A friend of mine, who is going through a hard time, told me that she doesn’t know how I deal so well with my MS and how I manage to just get on with life. She compared how she is coping to how I (appear to) cope and came to the entirely incorrect conclusion that she must be doing something wrong.
Now, I’m well aware of my talent for hiding how I really feel. It’s a talent that many MSers possess and one that enables us to keep going – the alternative is to wallow in misery, and no one wants that. But on reflection, I realise that I probably put on too much of a front, and this can be harmful to people like my friend, who think it’s not OK to be sad.
The truth is, behind closed doors, I’m not coping. I am angry and frustrated at my body every second of every day. I am still grieving the loss of my old self, the one who could run and jump and WALK. I’m desperately sad that I can’t do more for my kids and that I can’t do simple things like walk them to school. I hate having to constantly monitor my bladder and having to clean up when I wet myself. I hate the fact that I’m always tired.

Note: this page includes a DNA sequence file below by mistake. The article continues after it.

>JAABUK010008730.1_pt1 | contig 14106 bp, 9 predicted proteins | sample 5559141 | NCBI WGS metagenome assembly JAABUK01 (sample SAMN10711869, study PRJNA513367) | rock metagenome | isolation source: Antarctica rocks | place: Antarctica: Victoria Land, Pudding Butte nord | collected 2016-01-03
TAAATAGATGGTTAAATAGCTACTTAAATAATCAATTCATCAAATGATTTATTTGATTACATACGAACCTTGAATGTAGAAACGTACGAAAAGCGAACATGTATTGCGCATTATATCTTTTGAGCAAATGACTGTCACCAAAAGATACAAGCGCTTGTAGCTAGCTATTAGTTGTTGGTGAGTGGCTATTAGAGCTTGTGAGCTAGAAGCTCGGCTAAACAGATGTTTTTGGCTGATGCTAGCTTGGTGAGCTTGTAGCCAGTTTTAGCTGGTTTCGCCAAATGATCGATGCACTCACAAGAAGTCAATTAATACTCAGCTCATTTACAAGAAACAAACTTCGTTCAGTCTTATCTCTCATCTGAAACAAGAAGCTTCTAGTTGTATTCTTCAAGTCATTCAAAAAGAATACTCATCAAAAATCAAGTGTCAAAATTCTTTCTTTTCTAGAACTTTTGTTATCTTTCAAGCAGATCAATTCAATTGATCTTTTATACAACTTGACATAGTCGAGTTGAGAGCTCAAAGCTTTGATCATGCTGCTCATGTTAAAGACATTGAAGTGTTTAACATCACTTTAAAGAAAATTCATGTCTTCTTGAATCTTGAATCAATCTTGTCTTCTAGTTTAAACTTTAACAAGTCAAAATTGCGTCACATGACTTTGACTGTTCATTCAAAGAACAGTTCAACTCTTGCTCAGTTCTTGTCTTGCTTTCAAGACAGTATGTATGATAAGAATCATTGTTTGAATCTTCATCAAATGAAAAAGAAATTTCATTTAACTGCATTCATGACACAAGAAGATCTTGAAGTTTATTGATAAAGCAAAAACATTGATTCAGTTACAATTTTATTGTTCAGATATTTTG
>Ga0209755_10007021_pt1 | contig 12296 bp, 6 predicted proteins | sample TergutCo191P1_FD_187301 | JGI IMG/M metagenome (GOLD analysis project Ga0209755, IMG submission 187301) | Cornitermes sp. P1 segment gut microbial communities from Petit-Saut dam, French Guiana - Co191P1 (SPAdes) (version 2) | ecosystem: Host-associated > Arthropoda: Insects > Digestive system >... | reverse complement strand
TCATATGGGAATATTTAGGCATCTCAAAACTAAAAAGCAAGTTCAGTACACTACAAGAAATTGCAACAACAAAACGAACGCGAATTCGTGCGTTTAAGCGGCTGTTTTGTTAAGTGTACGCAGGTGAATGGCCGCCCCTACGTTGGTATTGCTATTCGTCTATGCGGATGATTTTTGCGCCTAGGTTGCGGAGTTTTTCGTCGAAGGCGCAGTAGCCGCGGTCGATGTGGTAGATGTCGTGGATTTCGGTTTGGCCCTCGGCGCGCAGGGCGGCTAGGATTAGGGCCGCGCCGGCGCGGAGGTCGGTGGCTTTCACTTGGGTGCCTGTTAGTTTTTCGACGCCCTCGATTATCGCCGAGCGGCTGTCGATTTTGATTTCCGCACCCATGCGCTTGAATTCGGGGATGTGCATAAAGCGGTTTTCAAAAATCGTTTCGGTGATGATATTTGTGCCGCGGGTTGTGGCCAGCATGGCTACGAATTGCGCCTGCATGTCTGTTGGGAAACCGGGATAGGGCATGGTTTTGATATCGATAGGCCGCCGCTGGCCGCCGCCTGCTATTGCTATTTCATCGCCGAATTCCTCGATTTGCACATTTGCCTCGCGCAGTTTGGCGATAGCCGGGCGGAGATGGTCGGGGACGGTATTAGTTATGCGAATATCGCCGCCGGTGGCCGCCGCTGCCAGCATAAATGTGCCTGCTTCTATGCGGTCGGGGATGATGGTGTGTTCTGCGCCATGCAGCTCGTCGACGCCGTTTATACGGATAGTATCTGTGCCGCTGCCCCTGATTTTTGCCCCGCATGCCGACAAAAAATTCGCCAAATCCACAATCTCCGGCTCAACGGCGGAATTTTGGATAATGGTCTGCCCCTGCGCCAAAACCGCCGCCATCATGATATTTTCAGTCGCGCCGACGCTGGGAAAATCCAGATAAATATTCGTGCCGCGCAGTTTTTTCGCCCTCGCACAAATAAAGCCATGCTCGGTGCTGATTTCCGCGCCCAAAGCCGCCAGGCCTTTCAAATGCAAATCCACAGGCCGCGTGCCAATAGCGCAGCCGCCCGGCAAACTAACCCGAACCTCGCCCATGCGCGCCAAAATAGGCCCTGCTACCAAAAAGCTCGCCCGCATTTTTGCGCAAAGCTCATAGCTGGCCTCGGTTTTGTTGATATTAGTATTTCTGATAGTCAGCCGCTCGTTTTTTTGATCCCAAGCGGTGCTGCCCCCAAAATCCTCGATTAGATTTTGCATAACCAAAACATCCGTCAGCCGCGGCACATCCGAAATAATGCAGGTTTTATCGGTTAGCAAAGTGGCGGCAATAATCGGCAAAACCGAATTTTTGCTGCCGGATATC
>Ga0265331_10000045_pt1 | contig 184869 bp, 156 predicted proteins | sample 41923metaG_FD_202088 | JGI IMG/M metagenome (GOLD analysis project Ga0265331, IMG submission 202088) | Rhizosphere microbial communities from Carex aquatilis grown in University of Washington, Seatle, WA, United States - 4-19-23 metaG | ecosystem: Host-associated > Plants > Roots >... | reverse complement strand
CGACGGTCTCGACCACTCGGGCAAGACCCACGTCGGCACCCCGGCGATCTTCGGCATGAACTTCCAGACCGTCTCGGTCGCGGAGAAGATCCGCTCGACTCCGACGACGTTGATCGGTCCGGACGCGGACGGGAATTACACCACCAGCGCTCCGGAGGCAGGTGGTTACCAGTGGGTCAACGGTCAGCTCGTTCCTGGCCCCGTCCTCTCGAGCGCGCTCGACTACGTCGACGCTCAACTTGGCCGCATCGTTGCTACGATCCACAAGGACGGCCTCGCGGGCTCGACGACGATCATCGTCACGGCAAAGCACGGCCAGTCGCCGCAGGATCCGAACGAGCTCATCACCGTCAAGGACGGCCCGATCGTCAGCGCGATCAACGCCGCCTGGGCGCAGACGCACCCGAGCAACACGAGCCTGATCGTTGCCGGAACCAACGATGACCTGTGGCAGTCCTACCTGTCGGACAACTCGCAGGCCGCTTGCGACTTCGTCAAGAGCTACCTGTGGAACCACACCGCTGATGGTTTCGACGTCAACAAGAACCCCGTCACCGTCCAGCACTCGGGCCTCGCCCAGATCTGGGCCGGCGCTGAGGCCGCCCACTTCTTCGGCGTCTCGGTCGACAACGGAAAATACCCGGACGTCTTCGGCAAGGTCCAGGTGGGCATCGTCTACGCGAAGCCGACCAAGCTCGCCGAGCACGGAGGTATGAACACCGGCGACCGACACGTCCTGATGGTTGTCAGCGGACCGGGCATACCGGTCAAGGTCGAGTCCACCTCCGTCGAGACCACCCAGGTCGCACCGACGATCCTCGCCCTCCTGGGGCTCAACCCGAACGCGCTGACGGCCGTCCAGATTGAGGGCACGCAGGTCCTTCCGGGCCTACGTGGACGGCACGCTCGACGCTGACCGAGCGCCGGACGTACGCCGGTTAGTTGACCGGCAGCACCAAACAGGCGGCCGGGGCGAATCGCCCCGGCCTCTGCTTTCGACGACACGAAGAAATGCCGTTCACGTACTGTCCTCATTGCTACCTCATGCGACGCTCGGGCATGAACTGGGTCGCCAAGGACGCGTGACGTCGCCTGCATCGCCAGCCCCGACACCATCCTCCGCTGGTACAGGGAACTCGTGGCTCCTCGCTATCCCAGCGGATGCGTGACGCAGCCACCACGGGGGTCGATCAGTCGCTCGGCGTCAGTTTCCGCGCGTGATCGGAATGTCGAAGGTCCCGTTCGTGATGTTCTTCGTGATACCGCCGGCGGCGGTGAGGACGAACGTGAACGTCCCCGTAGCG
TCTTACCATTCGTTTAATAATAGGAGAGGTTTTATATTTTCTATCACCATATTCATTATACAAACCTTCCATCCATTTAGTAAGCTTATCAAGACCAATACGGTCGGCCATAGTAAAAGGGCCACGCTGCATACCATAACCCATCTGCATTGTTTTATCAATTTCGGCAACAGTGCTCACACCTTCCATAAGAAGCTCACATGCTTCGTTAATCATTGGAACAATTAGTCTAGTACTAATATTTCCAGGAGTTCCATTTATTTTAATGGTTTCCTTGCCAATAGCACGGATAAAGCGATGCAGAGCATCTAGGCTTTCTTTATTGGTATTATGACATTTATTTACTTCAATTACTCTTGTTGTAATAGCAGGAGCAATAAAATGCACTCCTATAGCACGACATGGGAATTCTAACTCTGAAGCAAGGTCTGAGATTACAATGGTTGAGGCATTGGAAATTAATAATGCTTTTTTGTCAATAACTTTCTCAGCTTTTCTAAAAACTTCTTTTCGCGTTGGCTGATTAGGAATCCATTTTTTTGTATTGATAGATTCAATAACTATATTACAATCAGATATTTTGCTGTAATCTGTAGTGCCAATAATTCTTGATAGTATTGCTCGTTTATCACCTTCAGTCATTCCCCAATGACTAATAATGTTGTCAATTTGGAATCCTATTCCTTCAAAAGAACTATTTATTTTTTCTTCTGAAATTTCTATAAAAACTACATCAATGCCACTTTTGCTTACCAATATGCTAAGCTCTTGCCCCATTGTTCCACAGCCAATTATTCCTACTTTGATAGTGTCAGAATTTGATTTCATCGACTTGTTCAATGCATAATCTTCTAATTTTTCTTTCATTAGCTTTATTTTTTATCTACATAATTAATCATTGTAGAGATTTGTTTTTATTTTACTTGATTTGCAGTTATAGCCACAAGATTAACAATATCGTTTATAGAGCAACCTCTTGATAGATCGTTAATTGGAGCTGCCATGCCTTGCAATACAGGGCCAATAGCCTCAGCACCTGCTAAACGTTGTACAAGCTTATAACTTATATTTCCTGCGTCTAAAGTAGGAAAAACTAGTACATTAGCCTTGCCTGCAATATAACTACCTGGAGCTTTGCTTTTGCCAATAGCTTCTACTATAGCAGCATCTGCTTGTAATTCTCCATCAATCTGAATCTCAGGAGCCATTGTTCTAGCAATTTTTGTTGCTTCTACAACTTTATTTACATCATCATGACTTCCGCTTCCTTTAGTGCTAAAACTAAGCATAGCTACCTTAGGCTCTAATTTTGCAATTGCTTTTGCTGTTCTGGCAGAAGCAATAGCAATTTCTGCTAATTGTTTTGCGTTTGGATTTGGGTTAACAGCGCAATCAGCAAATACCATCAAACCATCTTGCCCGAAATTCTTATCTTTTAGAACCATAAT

I hate having MS.
I hate it, I hate it, I hate it!
Whew, that felt good.
So why am I writing all this? Certainly not to garner sympathy. Rather, I think it’s important, once in a while, to acknowledge that having MS is hard.
A recent example of my not coping occurred in the summer holidays. My kids had trashed the house, there were toys everywhere and the living room had been turned into Jurassic World, with an erupting volcano and toy dinosaurs covering every inch of carpet. Usually, I’d be proud that my love of dinosaurs has rubbed off, but on this day, I was struggling. I had just unloaded the washing machine and was contemplating hanging it on the line, but my legs would not cooperate. Abandoning the washing, I staggered into the living room in search of a seat, but I couldn’t physically lift my feet high enough to step over the dinosaurs. I ended up tripping over them, my legs crumbling under the effort, and I fell, landing painfully on a carnotaurus’ tail. I couldn’t get up; my legs had turned into solid heavy lumps, and I was stuck.
Perhaps, on a different day, I would have laughed at the situation. But on this day, all I could do was cry. Loudly.